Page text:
Miller's Homemade Soap Pages:

Easy Recipes Using Liquid Measures

For those who don't have a scale

NEW! May 2002 - Glenn Murray, a soaper who likes working with spreadsheets, added a liquid measures feature to the Chris Mathes Spreadsheet that is available for download on another page of this site. To download the spreadsheet that has been edited by Glenn to include fluid measures...

NEW! Click Here - SoapsheetGM(Glenn Murray).xlt NEW!

In Zip Format: SoapsheetTemplate(Glenn Murray).ZIP

Rachael said to just take her information down and put up his spreadsheet (the numbers are a bit different)... but I'm leaving them both for now and you can compare. Her recipes below are still helpful for those without a scale.

If you can't download the Glenn Murray spreadsheet for some reason... email me and I'll attach it to an email for you. Please tell me what operating system you use (Windows or Mac) so I can send it with the right encoding... and be sure to specify that it's the "GM Spreadsheet".


Date: 11/04 1:07 PM
From: Scott Rothstein

Hi. Just wanted to mention that there shouldn't be a problem downloading the Excel file for the Mac. Just control-click on the link, and there will be a popup window with the option to "Download link to disk." This should transfer the file without any problem. It will likely not have the type/creator codes associated with it, so the file will need to be dropped onto the Excel application icon.

I have a Mac running OS 9, and it worked seamlessly for me.

Contextual menus were introduced with OS 8. With MS Internet Explorer, clicking and holding the button down should also pop up the menu, and, I think, will work on pre-8 systems (i.e., not needing the control key). This trick will work anytime a file doesn't download properly--that is, when you get the screenful of gibberish.

Here's another:

Date: 06/21 9:34 AM
From: JoEllen Nahra
I do not have Excel on my Mac but I was able to open the GM spreadsheet by use of MacLink. I downloaded the zip file and opened it with Stuffit. Then opened that with AppleWorks with MacLink Plus Translator. Worked like a charm. Thanks!


These were generously sent to me by Rachael L. for those of you who want to make soap but have trouble with weighing ingredients or don't have a scale.

-Kathy Miller-

From Rachael L.:

Liquid Conversion Chart

To use the following chart, take the ounce measurement from your recipe for the fat you are using (such as what you'd print out from Majestic Mountain Sage) and divide it by the number provided for that fat below. This will provide you with the number of fluid ounces you will need of that fat, using a liquid measuring cup. With solid fats, it is better to have them in a melted state before measuring them.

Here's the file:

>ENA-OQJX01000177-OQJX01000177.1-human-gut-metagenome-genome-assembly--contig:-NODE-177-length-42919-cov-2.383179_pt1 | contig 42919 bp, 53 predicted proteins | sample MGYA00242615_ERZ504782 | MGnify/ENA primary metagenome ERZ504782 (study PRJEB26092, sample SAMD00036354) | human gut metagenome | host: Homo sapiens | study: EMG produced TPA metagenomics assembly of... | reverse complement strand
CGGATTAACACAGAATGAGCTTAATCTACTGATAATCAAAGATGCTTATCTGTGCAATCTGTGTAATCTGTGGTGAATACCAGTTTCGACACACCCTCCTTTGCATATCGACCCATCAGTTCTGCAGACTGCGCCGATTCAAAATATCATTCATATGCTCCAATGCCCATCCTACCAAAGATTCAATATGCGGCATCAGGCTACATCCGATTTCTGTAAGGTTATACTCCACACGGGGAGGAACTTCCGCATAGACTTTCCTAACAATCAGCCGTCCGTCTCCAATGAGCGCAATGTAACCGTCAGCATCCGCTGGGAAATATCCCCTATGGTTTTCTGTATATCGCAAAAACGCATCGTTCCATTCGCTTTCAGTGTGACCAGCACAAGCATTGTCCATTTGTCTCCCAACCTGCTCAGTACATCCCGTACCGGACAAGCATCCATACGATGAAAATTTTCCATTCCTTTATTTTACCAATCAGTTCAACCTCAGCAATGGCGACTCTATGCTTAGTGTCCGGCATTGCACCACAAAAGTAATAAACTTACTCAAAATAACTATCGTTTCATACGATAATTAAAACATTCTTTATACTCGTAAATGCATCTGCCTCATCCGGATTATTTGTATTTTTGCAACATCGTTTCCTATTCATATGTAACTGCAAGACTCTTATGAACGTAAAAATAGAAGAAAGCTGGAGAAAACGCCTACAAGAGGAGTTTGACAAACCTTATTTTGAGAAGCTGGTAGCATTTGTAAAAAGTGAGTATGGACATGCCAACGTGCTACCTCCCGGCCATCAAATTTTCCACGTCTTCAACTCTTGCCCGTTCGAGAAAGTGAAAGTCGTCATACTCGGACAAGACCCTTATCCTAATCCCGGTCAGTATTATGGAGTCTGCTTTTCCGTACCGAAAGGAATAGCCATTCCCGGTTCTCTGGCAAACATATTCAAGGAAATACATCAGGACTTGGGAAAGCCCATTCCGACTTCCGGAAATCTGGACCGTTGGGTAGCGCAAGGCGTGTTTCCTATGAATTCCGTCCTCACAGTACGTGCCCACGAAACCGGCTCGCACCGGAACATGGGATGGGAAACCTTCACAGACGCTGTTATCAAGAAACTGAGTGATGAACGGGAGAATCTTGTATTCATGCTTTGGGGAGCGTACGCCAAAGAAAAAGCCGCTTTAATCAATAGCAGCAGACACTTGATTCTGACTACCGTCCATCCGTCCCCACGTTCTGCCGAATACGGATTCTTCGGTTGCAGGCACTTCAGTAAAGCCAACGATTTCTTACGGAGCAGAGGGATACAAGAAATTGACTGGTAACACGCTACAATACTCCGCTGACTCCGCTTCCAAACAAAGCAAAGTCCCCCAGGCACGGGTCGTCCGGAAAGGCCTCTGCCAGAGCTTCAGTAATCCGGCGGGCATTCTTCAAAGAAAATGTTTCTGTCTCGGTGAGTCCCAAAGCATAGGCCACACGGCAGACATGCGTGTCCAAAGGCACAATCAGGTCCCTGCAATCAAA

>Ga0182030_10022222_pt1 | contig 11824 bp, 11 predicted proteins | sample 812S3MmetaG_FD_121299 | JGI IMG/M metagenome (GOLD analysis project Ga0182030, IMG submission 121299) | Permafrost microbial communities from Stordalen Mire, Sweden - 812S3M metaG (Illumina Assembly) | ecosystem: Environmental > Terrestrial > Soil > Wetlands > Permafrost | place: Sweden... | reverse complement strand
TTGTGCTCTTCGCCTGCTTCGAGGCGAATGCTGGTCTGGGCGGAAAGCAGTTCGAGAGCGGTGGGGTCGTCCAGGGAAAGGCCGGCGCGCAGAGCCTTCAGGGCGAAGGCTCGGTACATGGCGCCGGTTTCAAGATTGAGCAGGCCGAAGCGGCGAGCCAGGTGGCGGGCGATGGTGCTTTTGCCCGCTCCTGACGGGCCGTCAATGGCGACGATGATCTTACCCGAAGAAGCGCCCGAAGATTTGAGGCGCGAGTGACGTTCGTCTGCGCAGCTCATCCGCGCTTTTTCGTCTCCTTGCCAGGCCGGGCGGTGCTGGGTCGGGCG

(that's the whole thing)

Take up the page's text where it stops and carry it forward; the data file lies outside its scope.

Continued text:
For example: If my recipe called for 16 ounces of palm oil, I would divide 16 oz. ÷ .9386 = 17.047 (thank goodness for calculators!). This I would round off to the nearest ounce (or half ounce if using a smaller recipe), which would mean 17 ounces of melted palm oil, measured in a liquid measuring cup. Does that makes sense?

Rachael is still working on some numbers for a few animal fats and they will be added when she gets them.



cocoa butter














sweet almond



Recipes Using Fluid Measurements:

All of these are liquid measurements (measure in your liquid measuring cup, like a pyrex one with a spout), except the ones marked "BW." Those are by weight and come in containers in that weight... just look for them.

Here are a few simple combinations to choose from:


Temperatures for ALL recipes:
Lye water: warm (feel side of container)
Fats at 110 degrees.

If you have coconut:

48 Crisco (or generic soybean cottonseed or canola, usually in 3# cans) BW
16 lard (box in oils aisle, 1# box any brand) BW
20 coconut oil (melt and measure)
4 oz. soybean oil
12 oz. lye BW
21 oz. cold water


Have no coconut yet? Some high olive and some high in castor:

4 oz. castor oil (one 4 oz. bottle from pharmacy or drugstore)
32 oz. lard BW (2 one-pound packages)
34 oz. soybean oil
24 oz. olive oil
12 oz. lye BW
23 oz. cold water
48 oz. Crisco shortening (a 3 pound can) BW
8 oz. castor oil (2 4-oz. bottles)
32 oz. lard (2 one-pound packages) BW
6 oz. soybean oil
12 oz. lye BW
23 oz. cold water


For 14oz. jars of coconut oil (such as Spectrum Oils) in health food stores:

14 oz. jar coconut oil
30 oz. sunflower oil
12 oz.corn oil
32 oz. lard (2 one-pound packages) BW
12 oz. lye (1 can Lewis) BW
22 oz. cold water
14 oz. jar coconut oil
12 oz. olive oil
48 oz. Crisco shortening (a 3 pound can) BW
16 oz. soybean oil
12 oz. lye BW
22 oz. cold water

This page last updated 7 February 2003.
If you still have questions, please read through the information on the Troubleshooting Help page, MOST Frequently Asked Questions and Modern Procedures. More can also be learned through the Botched Batches and Soapy Success pages. Many common problems have already been addressed on the site and it's difficult for me to keep up with emails these days and get anything else done. If your question involves my looking up information that you can also research, or going over numbers and recipe calculations, I might not respond if in the middle of a project around our home and garden. I apologize for this, since I've enjoyed my correspondence with people and don't like to ignore emails of any kind. Thanks! :-)